There's a public health warning for the new generation of UK IT entrepreneurs: before you go public, look very carefully at the unholy mess called MDIS Group.
The news last week that the company's chief executive of four years, John Klein, and long-standing chairman, Ian Hay Davison, both walked the plank just hours before the struggling software and services company's worst ever figures came as no surprise to seasoned observers of the Hemel Hempstead-based firm.
After all, this is the company that has seen its share price fall consistently from £2.60 when floated in March 1994 to under 19p last week; the company that has issued eight separate profit warnings in four-and-a-half years as a public company; and which is now smaller in revenue than when it came to the market.
MDIS is also the outfit that has once before seen the ignominious departure of its leader on the eve of some appalling results (Jerry Causley, August 1995); which has had its shares suspended while it desperately sought emergency cash to keep it operating day to day (July 1997); and which has deluded itself that it is a global player, when plainly it is a modest-sized UK services company strong in the public sector, police, and health authorities.
MDIS has lost £8.1 million for the first half of the year, £7.7 million more than the same period in 1998, on sales of £68.6 million (up 11%).The company must now hold a fire sale of its foolish lurch into enterprise resource planning with its Glovia joint venture with Fujitsu, and must offload its ProIV 4GL business to the first bidder.
This is likely to result in 600 of the company's 1,700 staff finding new employers.
As its new chief executive Chris Stone admitted to Computing last week: "MDIS has too small to support these US businesses. The UK has been consistently profitable at £90 million turnover for the past four years, but supporting these acquisitions has used that up. We now have a 1,100-strong company that will focus on opportunities in the UK, especially in the commercial sector."
There is some evidence to support Stone's assertion. Throughout its tribulations, MDIS has always maintained a loyal customer base: it claims 2,400 clients worldwide, up from 800 at flotation.
One is David Shelly, general manager of the irontrade.com ecommerce arm of insurer Iron Trade. Shelly used MDIS to build a motor insurance web site in July, and has nothing but praise.
"MDIS's financial performance would worry anyone. But we've been happy in all contractual aspects. I think concentrating on the core UK business has to be the way forward."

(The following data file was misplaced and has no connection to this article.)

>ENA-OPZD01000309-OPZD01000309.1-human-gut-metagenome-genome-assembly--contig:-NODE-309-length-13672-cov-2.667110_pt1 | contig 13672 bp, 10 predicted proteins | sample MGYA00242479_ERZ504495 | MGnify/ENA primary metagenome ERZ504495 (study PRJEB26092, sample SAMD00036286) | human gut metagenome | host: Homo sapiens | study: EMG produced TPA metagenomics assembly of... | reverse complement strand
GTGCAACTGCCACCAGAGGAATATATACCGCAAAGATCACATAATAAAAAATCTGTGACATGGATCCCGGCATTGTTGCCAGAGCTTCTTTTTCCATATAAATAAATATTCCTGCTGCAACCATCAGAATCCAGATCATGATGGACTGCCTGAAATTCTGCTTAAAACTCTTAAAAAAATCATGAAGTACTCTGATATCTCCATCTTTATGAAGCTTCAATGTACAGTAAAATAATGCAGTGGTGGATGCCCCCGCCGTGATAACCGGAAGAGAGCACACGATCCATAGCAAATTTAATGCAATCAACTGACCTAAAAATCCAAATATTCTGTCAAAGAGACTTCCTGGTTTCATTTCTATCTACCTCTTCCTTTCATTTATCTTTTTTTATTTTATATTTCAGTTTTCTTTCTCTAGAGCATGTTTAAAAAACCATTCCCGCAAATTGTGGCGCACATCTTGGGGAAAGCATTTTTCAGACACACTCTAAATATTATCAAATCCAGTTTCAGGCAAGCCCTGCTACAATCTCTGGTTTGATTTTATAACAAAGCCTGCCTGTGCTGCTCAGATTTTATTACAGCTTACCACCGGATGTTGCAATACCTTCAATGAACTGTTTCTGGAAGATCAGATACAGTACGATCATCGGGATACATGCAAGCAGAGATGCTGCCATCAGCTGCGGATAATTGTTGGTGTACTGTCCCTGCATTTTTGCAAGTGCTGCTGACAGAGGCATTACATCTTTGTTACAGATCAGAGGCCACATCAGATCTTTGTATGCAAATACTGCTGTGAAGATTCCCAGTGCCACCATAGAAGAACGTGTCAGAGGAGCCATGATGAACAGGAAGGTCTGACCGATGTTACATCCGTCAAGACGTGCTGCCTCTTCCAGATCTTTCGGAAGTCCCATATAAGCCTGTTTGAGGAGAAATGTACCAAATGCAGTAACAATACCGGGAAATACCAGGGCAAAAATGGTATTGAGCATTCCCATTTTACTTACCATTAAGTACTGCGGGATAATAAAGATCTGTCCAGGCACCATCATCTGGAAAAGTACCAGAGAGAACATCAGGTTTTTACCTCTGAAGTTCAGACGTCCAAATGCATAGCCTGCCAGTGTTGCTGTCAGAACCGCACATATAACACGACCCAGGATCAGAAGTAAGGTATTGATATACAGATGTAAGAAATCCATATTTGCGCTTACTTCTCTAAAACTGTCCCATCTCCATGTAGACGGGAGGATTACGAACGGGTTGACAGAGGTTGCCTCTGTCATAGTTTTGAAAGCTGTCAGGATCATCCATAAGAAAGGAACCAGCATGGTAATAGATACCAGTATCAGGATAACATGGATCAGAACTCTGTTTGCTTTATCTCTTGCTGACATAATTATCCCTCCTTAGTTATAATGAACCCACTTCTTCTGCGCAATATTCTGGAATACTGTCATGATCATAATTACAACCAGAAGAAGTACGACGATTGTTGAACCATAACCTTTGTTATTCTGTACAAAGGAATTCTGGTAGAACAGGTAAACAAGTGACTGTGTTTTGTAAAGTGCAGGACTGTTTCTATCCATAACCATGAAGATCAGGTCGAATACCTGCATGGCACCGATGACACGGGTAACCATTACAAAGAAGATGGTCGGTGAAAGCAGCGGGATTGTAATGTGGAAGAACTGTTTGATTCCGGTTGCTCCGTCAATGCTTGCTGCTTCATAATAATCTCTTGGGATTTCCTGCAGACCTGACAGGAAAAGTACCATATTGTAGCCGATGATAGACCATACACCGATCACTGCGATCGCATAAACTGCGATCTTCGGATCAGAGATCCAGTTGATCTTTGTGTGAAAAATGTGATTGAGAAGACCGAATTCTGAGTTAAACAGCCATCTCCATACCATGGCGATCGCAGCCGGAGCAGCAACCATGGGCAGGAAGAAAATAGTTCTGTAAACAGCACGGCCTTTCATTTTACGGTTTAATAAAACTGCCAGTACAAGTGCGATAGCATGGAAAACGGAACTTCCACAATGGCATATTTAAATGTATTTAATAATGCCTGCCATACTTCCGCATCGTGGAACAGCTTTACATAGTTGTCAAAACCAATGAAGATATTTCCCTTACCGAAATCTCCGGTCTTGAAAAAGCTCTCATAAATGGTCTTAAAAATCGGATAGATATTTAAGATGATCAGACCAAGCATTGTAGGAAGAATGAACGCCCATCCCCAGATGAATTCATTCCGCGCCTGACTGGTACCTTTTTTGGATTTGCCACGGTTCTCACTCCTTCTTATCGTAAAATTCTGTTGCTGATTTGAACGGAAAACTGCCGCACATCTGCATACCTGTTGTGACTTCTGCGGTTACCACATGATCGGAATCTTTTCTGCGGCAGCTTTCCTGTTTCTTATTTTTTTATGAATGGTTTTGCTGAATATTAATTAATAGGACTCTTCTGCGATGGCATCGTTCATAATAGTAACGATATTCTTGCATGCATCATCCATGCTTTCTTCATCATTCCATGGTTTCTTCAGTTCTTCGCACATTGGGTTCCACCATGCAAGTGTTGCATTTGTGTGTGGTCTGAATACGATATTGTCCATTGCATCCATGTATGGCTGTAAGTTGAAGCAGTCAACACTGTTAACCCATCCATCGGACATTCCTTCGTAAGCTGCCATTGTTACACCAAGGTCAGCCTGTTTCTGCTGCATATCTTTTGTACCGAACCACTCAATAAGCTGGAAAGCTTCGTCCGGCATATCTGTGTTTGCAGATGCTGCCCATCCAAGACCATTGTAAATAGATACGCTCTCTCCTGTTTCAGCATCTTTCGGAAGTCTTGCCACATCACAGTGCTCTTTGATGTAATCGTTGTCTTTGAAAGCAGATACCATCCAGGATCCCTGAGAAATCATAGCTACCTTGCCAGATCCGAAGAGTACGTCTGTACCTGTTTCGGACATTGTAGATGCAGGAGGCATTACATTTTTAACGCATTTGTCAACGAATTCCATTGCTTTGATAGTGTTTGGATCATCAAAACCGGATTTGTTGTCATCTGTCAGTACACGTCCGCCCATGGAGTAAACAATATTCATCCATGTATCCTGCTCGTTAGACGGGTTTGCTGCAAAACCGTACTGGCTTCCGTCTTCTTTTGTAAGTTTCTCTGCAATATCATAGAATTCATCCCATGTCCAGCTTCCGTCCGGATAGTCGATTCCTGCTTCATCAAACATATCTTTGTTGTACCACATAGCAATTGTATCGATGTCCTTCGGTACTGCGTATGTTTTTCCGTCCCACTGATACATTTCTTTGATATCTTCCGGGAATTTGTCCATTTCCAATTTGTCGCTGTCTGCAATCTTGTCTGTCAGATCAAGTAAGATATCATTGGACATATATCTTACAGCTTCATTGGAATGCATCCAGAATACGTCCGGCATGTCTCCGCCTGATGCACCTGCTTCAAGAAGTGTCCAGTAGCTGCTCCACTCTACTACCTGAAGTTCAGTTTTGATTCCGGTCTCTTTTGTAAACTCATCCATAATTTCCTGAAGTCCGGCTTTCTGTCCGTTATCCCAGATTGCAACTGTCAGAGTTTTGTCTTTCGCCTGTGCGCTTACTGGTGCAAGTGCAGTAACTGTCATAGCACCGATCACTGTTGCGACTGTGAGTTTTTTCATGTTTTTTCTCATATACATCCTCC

This is a sentiment echoed by Richard Holway, the UK's leading commentator on the software and services sector.
"It would be difficult to write a more depressing story than that of MDIS," he said last week.
In five years which has seen most other firms of this type soar in value, MDIS's market cap is now only £50 million (£260 million at launch). But MDIS is one of those firms that is similar to a diamond mine; some gems you have to dig hard for."
Wannabe UK IT millionaires take care to read some of the past clippings on MDIS (see below). It will help them to understand why the City is so wary of UK IT companies.
Never allow The Times to write of you: 'MDIS shares seem certain to languish under the weight of the company's unfortunate reputation'. Or for it to warn your investors: 'Stay well away.'
WHAT THE WORLD SAID ABOUT MDIS
- 'MDIS is not floating, but drowning' - Computing, 12 June 1995
- "Users were obviously concerned about the financial situation of MDIS," said Richard Medford, chairman of an MDIS user group, in InformationWeek, June 1998. 'The company restructure was very costly, but it has paid off. We are no longer in a situation with broken promises. We have had new releases of software. MDIS really has pulled itself from the brink."
- "I would say as a group it was poorly managed and that would have to go down to the senior managers: the chief executive and the chairman," said Chris Stone, MDIS" new chief executive, in The Evening Standard, 1 November 1999. "I think (Hay Davison) feels that with the share price going from £2.60 to 20p in five years doesn't merit him taking any more of the shareholders' money."
- "MDIS comes about as close to being the definition of a stock-market disaster story as any still-solvent company can be. The British software and services group has always disappointed, but John Klein's era has been particularly depressing" - The Times, 2 November 1999.
New Vikendi map adds snow, snowmobiles and new aural and visual twists
Faults and bad weather ground SpaceX, Blue Origin, Arianespace and United Alliance
New regulation expected to cut greenhouse gas emissions by about 17 million metric tonnes between 2020 and 2050
Molybdenum ditelluride is a two-dimensional material that can be easily stacked into multiple layers to create a memory cell